In the background to this story is Edward's own love triangle.  On the one hand he has Bertha, who represents for him darkness, chaos, the evil we hide in our deepest selves.  He cannot love her, she does not love him, yet he also can't disown her.  She is his responsibility, and they are bound together for good or ill.

Jane comes as an angel of light, or as the fairy queen. He longs for her innocence and simplicity without understanding that they are won through suffering. In the attempt to possess them  he almost destroys her - how could she be an angel of light and yet become his mistress?  Doing the right thing is at least as costly for him as it is for Jane, perhaps more so.  Bertha comes close to destroying him three times - once when she nearly burns him to death, once when he almost tricks Jane into marrying him, and finally when she burns Thornfield to the ground.  The dangers of uncontrolled passion are to the fore, and while Jane must pay the price for her righteousness before she can enjoy her passion, he must do the reverse, paying for his passion before he can experience the peace of righteousness.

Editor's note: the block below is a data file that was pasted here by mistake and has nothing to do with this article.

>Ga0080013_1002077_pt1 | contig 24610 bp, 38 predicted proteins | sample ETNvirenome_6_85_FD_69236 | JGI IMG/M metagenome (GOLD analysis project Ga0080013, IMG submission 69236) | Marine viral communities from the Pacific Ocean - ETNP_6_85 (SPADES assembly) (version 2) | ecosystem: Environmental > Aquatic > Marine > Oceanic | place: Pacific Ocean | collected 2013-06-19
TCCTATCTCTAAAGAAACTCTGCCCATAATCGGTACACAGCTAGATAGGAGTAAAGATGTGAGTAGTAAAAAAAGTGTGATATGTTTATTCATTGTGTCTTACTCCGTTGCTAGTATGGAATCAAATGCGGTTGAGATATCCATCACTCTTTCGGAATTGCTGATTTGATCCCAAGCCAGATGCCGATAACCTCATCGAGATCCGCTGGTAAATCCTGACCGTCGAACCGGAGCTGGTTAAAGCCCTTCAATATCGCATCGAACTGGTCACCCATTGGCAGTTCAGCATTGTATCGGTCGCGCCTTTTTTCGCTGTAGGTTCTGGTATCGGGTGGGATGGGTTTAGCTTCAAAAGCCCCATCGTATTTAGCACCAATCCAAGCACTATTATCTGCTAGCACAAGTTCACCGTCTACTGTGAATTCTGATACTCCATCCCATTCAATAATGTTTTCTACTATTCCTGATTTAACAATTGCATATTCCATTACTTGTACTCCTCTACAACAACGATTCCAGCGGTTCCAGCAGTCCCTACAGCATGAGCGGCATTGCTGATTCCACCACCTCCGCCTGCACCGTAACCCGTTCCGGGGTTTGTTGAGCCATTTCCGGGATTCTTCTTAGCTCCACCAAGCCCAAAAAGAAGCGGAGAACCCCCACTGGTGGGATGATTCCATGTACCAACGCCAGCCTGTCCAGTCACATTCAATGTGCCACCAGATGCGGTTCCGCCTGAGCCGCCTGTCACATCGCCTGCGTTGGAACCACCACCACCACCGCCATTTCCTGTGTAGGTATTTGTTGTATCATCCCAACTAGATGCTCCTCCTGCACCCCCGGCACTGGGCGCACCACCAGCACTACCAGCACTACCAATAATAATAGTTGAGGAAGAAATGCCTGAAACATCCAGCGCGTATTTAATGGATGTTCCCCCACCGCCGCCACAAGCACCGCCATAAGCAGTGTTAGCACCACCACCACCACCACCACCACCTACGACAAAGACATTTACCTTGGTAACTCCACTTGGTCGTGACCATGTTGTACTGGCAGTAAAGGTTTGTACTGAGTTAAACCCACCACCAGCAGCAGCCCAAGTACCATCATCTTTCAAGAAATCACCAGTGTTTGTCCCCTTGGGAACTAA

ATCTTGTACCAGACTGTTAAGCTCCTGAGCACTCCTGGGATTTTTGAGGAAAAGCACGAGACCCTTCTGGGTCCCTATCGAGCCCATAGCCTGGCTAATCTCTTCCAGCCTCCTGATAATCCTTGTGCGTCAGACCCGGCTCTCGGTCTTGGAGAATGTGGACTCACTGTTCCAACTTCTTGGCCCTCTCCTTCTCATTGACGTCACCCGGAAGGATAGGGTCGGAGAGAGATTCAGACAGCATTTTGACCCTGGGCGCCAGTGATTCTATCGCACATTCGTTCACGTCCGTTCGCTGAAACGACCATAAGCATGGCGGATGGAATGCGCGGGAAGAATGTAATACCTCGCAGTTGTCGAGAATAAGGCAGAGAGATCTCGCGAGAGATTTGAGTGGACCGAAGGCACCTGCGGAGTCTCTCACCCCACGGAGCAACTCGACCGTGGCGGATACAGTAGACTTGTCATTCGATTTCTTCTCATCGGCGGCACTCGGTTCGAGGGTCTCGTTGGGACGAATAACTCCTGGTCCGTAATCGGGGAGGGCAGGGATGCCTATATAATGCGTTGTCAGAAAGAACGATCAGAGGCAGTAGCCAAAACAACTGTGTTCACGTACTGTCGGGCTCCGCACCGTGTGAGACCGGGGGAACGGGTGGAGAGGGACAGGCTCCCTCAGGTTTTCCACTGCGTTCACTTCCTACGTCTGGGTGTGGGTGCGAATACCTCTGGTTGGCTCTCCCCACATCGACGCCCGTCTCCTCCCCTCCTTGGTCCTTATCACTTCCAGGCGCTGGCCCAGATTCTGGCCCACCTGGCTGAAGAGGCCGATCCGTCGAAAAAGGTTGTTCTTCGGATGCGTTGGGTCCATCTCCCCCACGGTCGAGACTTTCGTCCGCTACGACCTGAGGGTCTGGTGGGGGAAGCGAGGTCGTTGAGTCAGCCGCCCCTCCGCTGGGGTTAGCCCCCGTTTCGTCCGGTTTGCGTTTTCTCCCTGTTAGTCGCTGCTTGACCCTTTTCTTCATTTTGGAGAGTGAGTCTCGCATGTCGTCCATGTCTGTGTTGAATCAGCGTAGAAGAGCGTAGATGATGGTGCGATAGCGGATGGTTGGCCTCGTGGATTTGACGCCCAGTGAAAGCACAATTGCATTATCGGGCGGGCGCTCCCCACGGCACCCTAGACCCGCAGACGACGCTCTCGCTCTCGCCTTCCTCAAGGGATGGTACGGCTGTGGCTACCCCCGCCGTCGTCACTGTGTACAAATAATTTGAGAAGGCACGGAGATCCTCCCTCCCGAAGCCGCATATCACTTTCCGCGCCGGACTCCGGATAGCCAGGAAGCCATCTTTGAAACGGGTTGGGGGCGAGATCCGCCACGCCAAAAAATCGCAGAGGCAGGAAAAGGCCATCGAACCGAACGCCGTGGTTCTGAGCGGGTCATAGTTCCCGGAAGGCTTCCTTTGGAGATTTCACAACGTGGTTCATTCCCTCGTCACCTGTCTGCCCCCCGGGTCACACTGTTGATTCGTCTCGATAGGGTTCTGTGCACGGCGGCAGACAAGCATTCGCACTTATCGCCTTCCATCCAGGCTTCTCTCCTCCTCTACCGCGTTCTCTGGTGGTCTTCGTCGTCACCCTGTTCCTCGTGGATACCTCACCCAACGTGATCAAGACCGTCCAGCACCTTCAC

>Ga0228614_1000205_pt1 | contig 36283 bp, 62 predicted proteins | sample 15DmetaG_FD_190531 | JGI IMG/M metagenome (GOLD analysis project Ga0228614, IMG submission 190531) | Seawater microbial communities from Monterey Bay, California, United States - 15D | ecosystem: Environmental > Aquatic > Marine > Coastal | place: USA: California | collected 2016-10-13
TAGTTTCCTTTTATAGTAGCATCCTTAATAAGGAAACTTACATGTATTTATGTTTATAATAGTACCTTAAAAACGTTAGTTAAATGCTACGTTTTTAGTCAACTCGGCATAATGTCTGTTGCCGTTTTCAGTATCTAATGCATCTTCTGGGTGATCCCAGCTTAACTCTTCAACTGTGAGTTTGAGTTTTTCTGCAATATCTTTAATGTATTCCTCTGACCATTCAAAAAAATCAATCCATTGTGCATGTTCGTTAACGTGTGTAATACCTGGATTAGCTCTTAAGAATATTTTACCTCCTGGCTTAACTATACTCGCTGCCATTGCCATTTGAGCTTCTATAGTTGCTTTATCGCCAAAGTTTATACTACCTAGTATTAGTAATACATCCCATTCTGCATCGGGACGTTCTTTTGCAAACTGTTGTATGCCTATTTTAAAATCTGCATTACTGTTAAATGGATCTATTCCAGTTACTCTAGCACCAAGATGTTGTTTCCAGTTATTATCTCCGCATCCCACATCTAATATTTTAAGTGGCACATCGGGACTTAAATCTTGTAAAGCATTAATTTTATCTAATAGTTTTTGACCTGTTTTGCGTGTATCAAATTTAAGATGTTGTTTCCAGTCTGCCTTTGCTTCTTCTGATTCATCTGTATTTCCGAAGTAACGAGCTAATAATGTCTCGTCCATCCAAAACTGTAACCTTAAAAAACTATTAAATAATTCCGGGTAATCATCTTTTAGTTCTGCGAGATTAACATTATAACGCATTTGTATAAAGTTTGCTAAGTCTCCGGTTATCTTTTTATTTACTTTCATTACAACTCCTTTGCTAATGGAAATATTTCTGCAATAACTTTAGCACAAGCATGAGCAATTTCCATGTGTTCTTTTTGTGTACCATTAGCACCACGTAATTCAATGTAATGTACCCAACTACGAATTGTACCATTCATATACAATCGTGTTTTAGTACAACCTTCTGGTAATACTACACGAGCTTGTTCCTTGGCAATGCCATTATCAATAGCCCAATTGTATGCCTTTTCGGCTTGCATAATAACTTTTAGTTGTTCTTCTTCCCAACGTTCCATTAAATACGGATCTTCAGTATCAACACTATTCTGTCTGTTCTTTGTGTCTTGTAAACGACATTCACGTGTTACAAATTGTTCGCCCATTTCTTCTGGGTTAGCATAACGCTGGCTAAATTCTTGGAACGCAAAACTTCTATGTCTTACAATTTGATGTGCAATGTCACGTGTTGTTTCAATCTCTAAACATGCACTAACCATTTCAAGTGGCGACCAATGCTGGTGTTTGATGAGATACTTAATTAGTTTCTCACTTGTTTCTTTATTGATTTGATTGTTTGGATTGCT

The final scene in the film says it all.  I can't remember the exact words now, but as Jane holds his hand and he realises it's her, Edward says, "I fear that I am dreaming."  Jane replies, "Wake up, then!"  It's as if Charlotte Bronte, and director Cary Fukunaga, are saying to us, "Don't settle for half a life.  Don't give up passion to do what is right, don't violate your conscience for the sake of passion.  You can have both - if you are prepared to pay the cost."